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Die, they must. (Around Africa: DRCongo).

Despite pressure put on him to commute the death sentences passed on 30 people recently in connection with his father's assassination, President Joseph Kabila says the law must take its course.

The pressure has been intense. It has been coming from the United Nations, Belgium the former colonial power), the local Catholic Church and the US government (which has not abolished the death penalty itself). But Joseph Kabila (the youngest president in the world) says he would not overturn the court's decision.

His father, Laurent Desire Kabila, was gunned down on 16 January 2001 by, according to the official version, Rachidi Kasereka, one of his bodyguards who was afterwards killed by Col Eddy Kapend, Kabila's right hand man.

Among the 30 people sentenced to death by a military court in Kinshasa on 7 January 2003, are some of the key conspirators of Laurent Desire Kabila's assassination including Col Eddy Kapend, Col Alphonse Motindo Kitambala, Lieutenant-Col Kunda Ngelabo, special security adviser Nono Lutula and intelligence chief Georges Leta Mangassa. Gen Yav Nawej, the overall commander of the Kinshasa garrison was sentenced to life imprisonment.

Col Eddy Kapend, 40, was one of the most trusted aides of Laurent Desire Kabila. Both originate from the southern province of Katanga. He was in charge of security, defence and regional diplomacy. As chief of Staff, he secured a budget of $1,500 million for the army, which gave him considerable clout. Hours after Kabila's assassination, Kapend, who seemed to be the country's strong man, delivered a radio-televised message to the nation, summoning the government and the army for "consultation".

Joseph Kabila's spokesman, Mulegwa Zihindula, told a press conference in Kinshasa: "The president believes justice has spoken and he does not want to interfere."

Joseph's position is generally backed by public opinion in Congo which suspects "the hand that eliminated Kabila to be activating a 'forgive them campaign' on behalf of the culprits".

According to Gen Nawele Bakongo, president of the military court: "The trial is not over yet. Investigations are still going on. There will be other trials because we are still looking for other culprits who escaped. We have issued international warrants."

He did not elaborate on how "the other culprits" escaped and did not address concerns levelled by human rights organisations that "some big fishes in the late Kabila's entourage are still at large and that the mystery surrounding his death remains unsolved."

Defence lawyers for Col Kapend (who is alleged to have masterminded the aborted coup attempt which resulted in Kabila's assassination) and the other 29 condemned to death, have officially asked Joseph Kabila to pardon them.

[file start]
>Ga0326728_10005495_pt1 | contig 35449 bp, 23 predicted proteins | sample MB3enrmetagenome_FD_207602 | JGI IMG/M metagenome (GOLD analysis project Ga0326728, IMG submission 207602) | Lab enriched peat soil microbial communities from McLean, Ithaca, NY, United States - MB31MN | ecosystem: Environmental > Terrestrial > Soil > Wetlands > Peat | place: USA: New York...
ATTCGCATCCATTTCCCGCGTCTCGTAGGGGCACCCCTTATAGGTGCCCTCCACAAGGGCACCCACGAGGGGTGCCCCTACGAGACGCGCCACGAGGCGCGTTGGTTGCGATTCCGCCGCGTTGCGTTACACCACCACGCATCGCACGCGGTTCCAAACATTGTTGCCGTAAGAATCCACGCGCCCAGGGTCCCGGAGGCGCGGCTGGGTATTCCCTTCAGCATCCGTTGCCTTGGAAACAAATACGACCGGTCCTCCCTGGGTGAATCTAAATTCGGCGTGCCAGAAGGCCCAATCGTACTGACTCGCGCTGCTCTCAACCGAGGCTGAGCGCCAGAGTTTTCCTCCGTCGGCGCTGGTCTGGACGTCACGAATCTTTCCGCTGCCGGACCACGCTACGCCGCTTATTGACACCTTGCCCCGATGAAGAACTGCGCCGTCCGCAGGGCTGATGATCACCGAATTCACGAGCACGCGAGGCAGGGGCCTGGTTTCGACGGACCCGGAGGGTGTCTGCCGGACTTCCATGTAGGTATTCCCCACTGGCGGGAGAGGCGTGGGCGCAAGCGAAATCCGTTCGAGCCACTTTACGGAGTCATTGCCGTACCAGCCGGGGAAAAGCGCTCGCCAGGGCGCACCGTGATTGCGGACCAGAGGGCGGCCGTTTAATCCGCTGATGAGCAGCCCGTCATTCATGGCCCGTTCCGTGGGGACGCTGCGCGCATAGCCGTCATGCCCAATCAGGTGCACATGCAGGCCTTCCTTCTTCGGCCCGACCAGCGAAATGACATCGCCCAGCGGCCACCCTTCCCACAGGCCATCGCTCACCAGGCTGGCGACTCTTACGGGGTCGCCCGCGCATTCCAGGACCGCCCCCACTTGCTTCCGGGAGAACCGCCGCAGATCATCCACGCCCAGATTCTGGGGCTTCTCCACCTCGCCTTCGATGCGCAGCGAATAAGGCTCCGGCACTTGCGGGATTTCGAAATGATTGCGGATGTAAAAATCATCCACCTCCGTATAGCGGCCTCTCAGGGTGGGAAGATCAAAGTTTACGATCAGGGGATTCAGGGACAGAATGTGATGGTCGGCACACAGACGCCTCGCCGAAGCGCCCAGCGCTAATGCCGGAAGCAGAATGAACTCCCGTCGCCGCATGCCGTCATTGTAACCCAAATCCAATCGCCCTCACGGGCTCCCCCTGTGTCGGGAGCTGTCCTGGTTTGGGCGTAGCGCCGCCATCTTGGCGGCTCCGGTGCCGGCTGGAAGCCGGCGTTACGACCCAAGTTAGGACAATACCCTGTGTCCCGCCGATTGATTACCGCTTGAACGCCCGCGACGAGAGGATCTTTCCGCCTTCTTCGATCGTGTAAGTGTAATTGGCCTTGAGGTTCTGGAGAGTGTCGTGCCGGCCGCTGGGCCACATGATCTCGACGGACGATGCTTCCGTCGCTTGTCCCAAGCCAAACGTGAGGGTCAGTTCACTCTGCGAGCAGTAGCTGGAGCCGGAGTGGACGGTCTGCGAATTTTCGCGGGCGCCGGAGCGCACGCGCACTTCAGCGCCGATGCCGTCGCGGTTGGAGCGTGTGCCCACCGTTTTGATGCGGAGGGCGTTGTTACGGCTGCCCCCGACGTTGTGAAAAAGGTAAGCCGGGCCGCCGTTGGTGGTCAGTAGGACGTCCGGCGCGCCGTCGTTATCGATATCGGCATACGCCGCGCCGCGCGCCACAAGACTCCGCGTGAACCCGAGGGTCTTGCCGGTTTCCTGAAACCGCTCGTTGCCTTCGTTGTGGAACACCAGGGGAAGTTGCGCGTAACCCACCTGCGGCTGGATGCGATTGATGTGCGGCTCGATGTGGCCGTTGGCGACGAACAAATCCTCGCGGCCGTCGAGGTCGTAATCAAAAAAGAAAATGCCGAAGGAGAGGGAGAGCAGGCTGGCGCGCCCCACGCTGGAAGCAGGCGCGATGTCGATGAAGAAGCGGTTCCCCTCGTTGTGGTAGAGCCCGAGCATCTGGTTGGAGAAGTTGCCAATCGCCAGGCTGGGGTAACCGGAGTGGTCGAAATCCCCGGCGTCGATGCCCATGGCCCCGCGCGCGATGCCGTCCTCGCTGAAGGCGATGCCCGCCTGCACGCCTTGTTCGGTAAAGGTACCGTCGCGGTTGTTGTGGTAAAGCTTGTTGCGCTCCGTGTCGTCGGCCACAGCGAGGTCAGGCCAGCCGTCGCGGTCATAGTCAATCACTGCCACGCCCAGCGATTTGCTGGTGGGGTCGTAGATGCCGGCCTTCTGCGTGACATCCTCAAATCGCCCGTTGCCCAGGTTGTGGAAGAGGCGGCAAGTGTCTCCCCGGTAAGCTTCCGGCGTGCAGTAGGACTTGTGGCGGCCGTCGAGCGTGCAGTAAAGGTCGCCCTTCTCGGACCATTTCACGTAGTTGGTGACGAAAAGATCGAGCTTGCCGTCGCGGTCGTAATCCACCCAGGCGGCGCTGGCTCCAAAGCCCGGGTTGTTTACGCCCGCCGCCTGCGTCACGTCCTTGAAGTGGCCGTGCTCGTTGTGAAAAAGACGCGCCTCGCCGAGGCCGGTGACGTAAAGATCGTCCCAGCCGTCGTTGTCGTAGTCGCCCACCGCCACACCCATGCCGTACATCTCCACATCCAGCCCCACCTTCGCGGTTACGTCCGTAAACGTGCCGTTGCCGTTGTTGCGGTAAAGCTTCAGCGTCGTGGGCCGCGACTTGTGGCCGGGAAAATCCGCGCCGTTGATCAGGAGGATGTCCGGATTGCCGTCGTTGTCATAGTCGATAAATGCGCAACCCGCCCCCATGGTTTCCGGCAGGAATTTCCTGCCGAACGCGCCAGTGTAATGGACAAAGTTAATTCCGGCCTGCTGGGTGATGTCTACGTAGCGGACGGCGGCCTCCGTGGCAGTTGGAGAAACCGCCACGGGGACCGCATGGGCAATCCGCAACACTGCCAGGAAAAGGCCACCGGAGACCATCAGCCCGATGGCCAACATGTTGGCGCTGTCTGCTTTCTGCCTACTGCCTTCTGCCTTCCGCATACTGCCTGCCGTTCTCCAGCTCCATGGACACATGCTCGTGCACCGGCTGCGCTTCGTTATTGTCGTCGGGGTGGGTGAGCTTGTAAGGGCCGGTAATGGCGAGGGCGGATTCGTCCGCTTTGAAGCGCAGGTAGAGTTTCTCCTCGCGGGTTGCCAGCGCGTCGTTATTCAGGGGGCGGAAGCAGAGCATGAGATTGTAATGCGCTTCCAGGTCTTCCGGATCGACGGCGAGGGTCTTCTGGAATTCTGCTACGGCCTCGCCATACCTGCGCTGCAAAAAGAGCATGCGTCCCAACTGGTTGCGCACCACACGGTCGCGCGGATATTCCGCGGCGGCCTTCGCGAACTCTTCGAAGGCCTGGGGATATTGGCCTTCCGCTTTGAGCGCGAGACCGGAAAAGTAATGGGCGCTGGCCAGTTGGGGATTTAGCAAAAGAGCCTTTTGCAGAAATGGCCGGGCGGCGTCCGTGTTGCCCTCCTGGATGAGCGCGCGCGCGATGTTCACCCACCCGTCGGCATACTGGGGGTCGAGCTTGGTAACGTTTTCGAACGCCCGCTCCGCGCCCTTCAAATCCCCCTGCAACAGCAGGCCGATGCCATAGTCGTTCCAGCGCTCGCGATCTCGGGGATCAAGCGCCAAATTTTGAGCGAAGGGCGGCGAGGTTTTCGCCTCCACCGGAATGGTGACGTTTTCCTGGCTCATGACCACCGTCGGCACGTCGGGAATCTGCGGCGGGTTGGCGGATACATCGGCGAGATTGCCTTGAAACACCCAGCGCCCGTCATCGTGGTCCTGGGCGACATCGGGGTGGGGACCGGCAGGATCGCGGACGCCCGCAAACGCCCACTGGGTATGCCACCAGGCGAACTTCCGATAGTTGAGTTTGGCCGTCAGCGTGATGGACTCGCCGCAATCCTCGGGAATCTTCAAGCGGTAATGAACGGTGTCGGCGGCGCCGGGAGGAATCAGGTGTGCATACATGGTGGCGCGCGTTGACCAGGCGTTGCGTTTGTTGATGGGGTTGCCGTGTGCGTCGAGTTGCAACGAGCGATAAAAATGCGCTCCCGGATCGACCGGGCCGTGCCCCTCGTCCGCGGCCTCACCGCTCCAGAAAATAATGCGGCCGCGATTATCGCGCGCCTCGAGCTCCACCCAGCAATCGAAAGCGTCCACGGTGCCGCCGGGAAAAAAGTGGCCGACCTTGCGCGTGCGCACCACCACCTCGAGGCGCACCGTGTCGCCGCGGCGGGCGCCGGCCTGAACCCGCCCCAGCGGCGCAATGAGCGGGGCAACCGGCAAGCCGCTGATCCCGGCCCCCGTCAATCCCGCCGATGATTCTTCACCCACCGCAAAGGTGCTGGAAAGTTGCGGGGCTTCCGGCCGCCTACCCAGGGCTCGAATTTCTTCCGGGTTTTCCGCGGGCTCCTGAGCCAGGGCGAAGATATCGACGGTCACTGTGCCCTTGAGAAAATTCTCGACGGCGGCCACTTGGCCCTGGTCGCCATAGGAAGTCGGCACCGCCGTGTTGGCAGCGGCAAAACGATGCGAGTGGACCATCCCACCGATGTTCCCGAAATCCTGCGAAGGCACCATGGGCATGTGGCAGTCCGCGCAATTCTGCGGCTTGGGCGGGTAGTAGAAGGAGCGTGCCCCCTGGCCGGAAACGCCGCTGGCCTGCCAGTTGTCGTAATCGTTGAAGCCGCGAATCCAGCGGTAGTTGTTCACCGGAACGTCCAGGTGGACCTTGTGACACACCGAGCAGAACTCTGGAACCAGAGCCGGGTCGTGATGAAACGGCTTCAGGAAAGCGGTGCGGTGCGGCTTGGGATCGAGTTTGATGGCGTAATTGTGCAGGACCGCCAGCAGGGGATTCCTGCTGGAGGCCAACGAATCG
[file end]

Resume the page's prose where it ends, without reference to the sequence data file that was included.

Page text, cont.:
They argued that doing so would foster a climate of "national reconciliation" which has gathered momentum with the signing (on 17 December 2002 in Pretoria) of a power-sharing deal between the government, the civil society, the non-armed political opposition and the rebel movements.

But in his New Year's address to the nation, Joseph Kabila emphasised that all acts of looting (several bank accounts belonging to rebel leaders have been frozen in Brussels and Switzerland) and all crimes against humanity committed in Congo will not go unpunished.

Recent acts of massacre and cannibalism have been confirmed by the UN Mission in Congo (MONUC) and Mgr Melchisedeck Sikulu, the Catholic bishop of Butembo in north-eastern Congo. They have been perpetrated by rebels in Ituri Province. Massacres of civilians have also continued in Uvira, near the border with Rwanda and Burundi in the east.

MONUC discovered two mass graves in Mambasa, 50 km northwest of Beni, near the Ugandan border, and confirmed that civilians have been massacred by foreign troops, reportedly redeployed there, supported by Congolese rebels in Uvira and others villages alongside Lake Tanganyika. The clashes in the northeast have forced 155,000 people to flee their homes, according to the French humanitarian agency, Medecins Sans Frontieres (MSF).

It is estimated that more than three million Congolese have been massacred or died as a result of the rebel war, which started in August 1998.

Sergio Vieria, the UN high commissioner who visited Congo in mid-January condemned Congo's aggressors and their rebel allies for using rape as a weapon of war. "Sooner or later, justice will have the last word over all the crimes that are being perpetrated in Congo," he told a press conference.

Elsewhere, Rwanda's President, Paul Kagame has been awarded an honorary Degree of "Doctor of Philosophy" at the prestigious Vellore Institute of Technology in Tamili Nadu State, India, "for having restored peace and prosperity in his country and for accelerating the peace process in the Democratic Republic of Congo".
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Article Details
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Author:Bafalikike, Lokongo
Publication:New African
Article Type:Brief Article
Geographic Code:6ZAIR
Date:Feb 1, 2003
Words:765
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